Thus, when textualism is properly understood, it calls for an examination of the social context in which a statute was enacted because this may have an important bearing on what its words were understood to mean at the time of enactment. Textualists do not read statutes as if they were messages picked up by a powerful radio telescope from a (24) distant and utterly unknown civilization. Statutes consist of communications between members of a particular linguistic community, one that existed in a particular place and at a particular time, and these communications must therefore be interpreted as they were understood by that community at that time. | For this reason, it is imperative to consider how Americans in 1964 would have understood Title VII’s prohibition of discrimination because of sex. (25)
The answer could not be clearer. In 1964, ordinary Americans reading the text of Title VII would not have dreamed that discrimination because of sex meant discrimination because of sexual orientation, much less gender identity. The ordinary meaning of discrimination because of “sex” was discrimination because of a person’s biological sex, not sexual orientation or gender identity. The possibility that discrimination on either of these grounds might fit within some exotic understanding of sex discrimination would not have crossed their minds. (25)
In short, the concept of discrimination “because of,” “on account of,” or “on the basis of” sex was well understood. It was part of the campaign for equality that had been waged by women’s rights advocates for more than a century, and what it meant was equal treatment for men and women. (28)
For most 21st-century Americans, it is painful to be reminded of the way our society once treated gays and lesbians, but any honest effort to understand what the terms of Title VII were understood to mean when enacted must take into account the societal norms of that time. And the plain truth is that in 1964 homosexuality was thought to be a mental disorder, and homosexual conduct was regarded as morally culpable and worthy of punishment. (28)
[via: This is persuasive. Vast societal evidence substantiates this, as Alito next considers the DSM definitions.]
To its credit, our society has now come to recognize the injustice of past practices, and this recognition provides the impetus to “update” Title VII. But that is not our job. Our (32) duty is to understand what the terms of Title VII were understood to mean when enacted, and in doing so, we must take into account the societal norms of that time. We must therefore ask whether ordinary Americans in 1964 would have thought that discrimination because of “sex” carried some exotic meaning under which private-sector employers would be prohibited from engaging in a practice that represented the official policy of the Federal Government with respect to its own employees. We must ask whether Americans at that time would have thought that Title VII banned discrimination against an employee for engaging in conduct that Congress had made a felony and a ground for civil commitment. (33)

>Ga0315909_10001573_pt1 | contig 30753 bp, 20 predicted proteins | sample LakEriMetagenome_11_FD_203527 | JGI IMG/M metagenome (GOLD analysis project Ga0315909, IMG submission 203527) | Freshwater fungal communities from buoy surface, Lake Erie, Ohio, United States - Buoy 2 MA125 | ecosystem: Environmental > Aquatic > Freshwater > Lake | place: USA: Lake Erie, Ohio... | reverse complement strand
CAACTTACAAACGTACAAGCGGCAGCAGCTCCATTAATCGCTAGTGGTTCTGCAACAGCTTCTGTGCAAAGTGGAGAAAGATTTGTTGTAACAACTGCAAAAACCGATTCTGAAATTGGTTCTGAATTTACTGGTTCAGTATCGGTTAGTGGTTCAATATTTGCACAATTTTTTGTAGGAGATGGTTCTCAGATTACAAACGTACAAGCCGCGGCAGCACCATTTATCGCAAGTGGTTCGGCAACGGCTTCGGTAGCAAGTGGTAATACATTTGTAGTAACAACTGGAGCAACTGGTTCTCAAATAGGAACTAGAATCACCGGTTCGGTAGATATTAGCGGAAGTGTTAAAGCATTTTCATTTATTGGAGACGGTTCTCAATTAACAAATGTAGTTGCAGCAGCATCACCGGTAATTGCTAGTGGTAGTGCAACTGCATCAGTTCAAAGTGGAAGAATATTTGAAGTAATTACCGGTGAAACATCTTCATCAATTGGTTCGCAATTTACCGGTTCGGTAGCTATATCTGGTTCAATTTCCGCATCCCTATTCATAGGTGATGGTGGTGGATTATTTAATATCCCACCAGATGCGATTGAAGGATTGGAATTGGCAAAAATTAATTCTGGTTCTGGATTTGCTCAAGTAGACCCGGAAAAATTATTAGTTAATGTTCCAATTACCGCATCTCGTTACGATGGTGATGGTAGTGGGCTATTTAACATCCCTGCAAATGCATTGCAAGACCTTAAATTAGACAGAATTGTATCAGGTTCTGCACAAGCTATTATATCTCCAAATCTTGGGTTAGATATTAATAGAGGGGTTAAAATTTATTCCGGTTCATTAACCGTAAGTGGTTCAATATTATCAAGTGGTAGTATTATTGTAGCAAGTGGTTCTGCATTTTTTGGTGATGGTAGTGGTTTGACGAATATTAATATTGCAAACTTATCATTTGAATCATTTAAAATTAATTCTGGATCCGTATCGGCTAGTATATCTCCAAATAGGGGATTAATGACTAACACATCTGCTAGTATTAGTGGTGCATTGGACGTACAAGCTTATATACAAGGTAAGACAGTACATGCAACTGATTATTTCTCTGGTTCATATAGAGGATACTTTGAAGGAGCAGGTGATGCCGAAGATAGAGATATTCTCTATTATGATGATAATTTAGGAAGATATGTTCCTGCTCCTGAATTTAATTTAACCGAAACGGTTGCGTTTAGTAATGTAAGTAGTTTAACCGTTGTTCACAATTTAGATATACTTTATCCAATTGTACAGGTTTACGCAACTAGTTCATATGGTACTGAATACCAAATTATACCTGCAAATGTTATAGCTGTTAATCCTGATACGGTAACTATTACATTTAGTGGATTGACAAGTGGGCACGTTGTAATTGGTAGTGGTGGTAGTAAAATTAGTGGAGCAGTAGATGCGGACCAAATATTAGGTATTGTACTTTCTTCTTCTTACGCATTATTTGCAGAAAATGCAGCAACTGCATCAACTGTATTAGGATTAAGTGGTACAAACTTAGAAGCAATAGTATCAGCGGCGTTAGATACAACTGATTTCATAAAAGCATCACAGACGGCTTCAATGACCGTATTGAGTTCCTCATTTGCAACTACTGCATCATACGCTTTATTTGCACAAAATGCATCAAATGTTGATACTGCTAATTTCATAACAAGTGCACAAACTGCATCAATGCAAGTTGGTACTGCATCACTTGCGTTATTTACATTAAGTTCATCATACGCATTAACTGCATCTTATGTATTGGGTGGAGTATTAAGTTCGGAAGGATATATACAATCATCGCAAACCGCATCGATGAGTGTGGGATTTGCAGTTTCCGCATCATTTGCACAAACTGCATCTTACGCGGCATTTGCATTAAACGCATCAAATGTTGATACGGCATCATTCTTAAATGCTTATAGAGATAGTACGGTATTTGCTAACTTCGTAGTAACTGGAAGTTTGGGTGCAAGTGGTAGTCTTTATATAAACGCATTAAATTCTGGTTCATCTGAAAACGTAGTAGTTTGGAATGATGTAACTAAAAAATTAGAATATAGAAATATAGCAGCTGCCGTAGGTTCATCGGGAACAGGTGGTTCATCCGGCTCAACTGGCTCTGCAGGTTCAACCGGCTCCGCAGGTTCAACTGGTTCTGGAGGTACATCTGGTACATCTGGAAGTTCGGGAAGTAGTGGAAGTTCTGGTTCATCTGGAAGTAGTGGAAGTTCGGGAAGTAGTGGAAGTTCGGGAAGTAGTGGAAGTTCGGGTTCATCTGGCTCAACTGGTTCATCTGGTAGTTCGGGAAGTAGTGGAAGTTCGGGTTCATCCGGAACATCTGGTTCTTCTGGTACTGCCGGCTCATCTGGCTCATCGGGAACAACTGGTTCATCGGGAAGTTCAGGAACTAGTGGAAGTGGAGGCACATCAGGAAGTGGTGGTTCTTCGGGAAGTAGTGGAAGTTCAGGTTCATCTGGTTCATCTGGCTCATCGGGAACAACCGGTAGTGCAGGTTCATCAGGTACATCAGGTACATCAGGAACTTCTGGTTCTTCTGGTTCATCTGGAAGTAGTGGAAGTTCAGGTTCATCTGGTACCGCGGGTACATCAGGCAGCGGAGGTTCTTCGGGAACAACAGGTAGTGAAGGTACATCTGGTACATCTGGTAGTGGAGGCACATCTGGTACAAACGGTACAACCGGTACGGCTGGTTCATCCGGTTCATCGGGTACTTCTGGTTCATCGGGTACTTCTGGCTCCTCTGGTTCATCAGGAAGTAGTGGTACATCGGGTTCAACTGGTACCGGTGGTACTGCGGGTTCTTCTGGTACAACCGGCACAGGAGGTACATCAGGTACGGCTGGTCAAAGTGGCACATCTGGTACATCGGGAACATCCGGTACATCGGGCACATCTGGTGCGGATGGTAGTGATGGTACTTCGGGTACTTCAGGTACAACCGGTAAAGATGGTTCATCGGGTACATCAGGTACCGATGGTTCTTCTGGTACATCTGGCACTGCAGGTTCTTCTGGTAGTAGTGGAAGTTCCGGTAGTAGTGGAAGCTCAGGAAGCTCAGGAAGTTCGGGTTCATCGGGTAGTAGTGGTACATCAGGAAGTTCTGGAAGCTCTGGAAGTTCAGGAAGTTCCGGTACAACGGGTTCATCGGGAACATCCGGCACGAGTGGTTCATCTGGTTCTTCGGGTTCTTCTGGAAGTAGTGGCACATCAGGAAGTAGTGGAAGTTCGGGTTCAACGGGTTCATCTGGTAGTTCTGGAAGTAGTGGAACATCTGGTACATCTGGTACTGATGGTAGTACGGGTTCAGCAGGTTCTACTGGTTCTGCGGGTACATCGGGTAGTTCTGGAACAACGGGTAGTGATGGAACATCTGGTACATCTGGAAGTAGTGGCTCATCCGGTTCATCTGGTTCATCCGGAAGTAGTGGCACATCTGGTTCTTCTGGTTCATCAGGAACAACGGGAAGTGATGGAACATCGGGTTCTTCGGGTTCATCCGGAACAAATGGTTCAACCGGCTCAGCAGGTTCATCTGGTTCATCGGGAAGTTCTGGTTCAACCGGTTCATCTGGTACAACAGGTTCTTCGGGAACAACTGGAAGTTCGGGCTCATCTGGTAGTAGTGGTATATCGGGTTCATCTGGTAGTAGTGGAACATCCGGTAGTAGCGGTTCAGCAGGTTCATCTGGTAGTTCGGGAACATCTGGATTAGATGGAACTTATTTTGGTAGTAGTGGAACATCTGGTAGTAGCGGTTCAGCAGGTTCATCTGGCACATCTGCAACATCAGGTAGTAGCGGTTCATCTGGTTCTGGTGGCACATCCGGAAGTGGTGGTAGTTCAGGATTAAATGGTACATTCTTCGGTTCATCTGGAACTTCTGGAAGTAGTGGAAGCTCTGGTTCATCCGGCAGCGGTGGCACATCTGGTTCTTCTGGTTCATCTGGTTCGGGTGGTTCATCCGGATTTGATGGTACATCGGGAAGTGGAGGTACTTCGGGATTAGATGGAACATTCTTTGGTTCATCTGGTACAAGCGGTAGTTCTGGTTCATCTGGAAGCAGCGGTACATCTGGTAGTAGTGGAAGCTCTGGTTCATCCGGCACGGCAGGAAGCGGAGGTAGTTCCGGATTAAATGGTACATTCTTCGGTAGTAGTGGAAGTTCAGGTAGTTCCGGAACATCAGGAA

| The questions answer themselves. Even if discrimination based on sexual orientation or gender identity could be squeezed into some arcane understanding of sex discrimination, the context in which Title VII was enacted would tell us that this is not what the statute’s terms were understood to mean at that time. To paraphrase something Justice Scalia once wrote, “our job is not to scavenge the world of English usage to discover whether there is any possible meaning” of discrimination because of sex that might be broad enough to encompass discrimination because of sexual orientation or gender identity. Chisom v. Roemer, 501 U. S. 380, 410 (1991) (dissenting opinion). Without strong evidence to the contrary (and there is none here), our job is to ascertain and apply the “ordinary meaning” of the statute. Ibid. And in 1964, ordinary Americans most certainly would not have understood Title VII to ban discrimination because of sexual orientation or gender identity. (33)
The Court’s argument rests on a false premise. As already explained at length, the text of Title VII does not prohibit discrimination because of sexual orientation or gender identity. And what the public thought about those issues in 1964 is relevant and important, not because it provides a ground for departing from the statutory text, but because it helps to explain what the text was understood to mean when adopted. (36)